Friday, December 14, 2012

Vendredi: Chthonian Histories

After a bit of thought, I've decided to continue the Friday harbingers of death theme right through to the New Year. Winter, after all, tended to be a time when our ancestors in northern climes would dwell on the passing of life. No wonder, either; when it is dark and cold and there is very little to do outside the home (in agrarian societies at least) one's thoughts naturally turn inward. And sometimes those thoughts included mortality.

Will-o-the-wisps, corpse candles and elf lights are not a phenomena, scientifically speaking, that occur only in the far north. It is there, though, that they seem to have been most often seen and discussed. The scientific explanation for hovering lights that float over the ground in particular areas is methane gas leaking up from under soggy, marshy or even corpse-strewn ground. In specific conditions, this gas will ignite creating glowing orbs of phosphorescent light.

Such explanations meant nothing to our ancestors. In fact, they're rather boring, comparatively.

In France, Germany, Scandinavian countries and the British Isles, these blue-green flickers were thought to be the spirits of the dead. What kind of dead - sad, lonely or vengeful - depended on where the lights were seen and what they did.

Corpse candles appeared most often in graveyards and were thought to be the spirits of the dead either warning the living of coming doom or simply retracing their final path: from their home to their grave. It was said that corpse candles were sometimes seen wandering the path to the graveyard from a house that had not lost a soul. This was a sign that there would soon be a death in that family.

In wilder areas, such as lonely bogs, Will-o-the-wisps were seen bobbing above the soggy ground. These sad, lost souls were said to try to bring themselves company by luring the wayward traveler into the muck. There he or she would be lost to drowning or exposure and the Will-o-the-wisp would not be alone anymore.

In other instances, the lights were lost children. Killed by a parent, stillborn or unbaptized, these little lights which were often said to be white rather than blue, also tried to draw the observer into a deadly situation. They preyed, it was whispered, only on adults and thereby exacted their revenge on the people who had condemned them to everlasting limbo.

In Celtic countries, the Jack-o-lantern was not included among these harbingers of death. Originally carved from turnips, pumpkins being a New World fruit, the effigies of Jack were said to recall a man who made a deal with the Devil and then tricked Old Scratch into letting him keep his soul. Denied both Heaven and Hell at his death, Jack was said to guard humans against his fate by scaring away the Devil's minions. In the New World, though, Jack has joined the army of Will-o-the-wisps looking to take human lives.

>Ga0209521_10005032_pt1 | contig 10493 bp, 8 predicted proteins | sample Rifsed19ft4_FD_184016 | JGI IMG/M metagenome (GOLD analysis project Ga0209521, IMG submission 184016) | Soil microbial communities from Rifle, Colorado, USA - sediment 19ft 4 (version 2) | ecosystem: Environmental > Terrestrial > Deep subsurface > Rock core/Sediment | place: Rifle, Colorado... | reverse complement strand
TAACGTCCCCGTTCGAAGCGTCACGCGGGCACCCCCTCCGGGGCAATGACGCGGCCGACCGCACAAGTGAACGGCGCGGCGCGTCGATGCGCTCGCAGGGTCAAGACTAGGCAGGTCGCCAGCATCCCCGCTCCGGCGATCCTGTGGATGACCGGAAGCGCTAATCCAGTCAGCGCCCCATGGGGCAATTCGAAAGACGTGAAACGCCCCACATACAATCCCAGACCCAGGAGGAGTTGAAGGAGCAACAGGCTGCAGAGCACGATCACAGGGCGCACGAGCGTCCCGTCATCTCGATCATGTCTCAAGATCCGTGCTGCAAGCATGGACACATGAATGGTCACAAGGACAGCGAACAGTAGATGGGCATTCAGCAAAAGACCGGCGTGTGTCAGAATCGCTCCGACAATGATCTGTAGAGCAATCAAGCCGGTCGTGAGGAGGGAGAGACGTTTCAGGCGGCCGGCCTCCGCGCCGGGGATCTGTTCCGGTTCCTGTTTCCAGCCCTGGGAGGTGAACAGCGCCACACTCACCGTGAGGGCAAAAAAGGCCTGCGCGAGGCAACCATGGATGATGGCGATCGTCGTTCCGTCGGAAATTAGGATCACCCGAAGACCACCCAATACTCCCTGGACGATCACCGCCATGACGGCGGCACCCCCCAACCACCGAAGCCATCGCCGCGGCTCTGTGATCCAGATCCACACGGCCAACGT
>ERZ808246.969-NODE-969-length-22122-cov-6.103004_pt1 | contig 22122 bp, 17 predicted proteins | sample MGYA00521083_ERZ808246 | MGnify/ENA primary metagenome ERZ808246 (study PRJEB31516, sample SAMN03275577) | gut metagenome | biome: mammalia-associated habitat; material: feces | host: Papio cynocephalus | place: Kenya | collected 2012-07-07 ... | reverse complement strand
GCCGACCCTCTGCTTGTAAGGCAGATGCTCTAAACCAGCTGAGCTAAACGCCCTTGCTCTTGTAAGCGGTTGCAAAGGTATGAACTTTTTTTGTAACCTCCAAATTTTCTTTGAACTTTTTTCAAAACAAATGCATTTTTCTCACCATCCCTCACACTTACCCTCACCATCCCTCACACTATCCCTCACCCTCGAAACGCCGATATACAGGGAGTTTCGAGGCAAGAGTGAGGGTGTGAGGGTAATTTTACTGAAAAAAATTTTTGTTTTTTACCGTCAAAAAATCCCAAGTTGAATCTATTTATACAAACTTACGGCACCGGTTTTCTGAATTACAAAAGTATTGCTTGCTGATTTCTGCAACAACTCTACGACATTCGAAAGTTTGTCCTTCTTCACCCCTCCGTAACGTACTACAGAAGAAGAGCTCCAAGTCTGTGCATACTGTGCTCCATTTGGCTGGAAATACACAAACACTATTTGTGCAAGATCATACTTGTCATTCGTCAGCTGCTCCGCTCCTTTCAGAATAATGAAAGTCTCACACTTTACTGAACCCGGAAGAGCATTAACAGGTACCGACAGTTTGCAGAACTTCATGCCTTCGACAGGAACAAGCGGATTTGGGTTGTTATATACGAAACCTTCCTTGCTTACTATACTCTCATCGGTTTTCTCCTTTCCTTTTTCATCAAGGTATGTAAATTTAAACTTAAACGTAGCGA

In the American south, we're told that wearing your clothes inside out or - more practically - carrying a new, steel-blade knife, will keep Jack from tricking you into following him into the bayou where you might be lost forever.

The Scottish and Irish did not imagine these spooky lights as only male. There they were sometimes known as Joan of the Wad or Kitty-o-wisp. Lost souls came from both genders, after all.

Some literary historians opine that Shakespeare's character Puck, the elfin narrator of his most psychedelic play A Midsummer Night's Dream, was the Bard's attempt at personifying the fabled elf light. They point to one of Puck's soliloquies which begins:

Now is the time of night,
That the graves all gape wide.
Every one lets forth his sprite,
In the church-way paths to glide. 

It seems a thin thread to cling to, at least to my mind, but it also seems hard to know what old Will was about with that play.

On a final, and completely unrelated note, my thanks go out to Undine of The World of Poe blog for her generous nomination of both Triple P and HQ for a Lovely Blog Award. More on that here but, most importantly, thank you dear Undine. You are far too kind.

Header: Danse Macabre from the church of La Ferte-Loupiere via Wikipedia Francais


Timmy! said...

Another very cool post, Pauline.

Congrats again on the award.

Sadly, it looks like there will be a lot more Will-o-the-wisps in Connecticut this winter.

Mike Hebert said...

feu follet for south Louisiana. I don't know if you mentioned it before, Pauline.

From Dictionary of Louisiana French:
Et le monde avait une frayeur que si le fufollet aurait tombé sur eux, il les aurait tués.

And the people were terrified that if the will -o'-the wisp landed on them, it would kill them. (fufollet is given as another spelling)

I can't find the book that tells you what to do if you come across one. Put a knife in the ground or something like that.

Pauline said...

Timmy! Troubled times breed trouble; I'm brought to mind of the movie "Brave."

Mike: Thank you for adding to this post. I remember seeing them on Bayou Rigolets. My aunt said there was nothing to be afraid of as long as a dog was around. Not sure where that came from, though.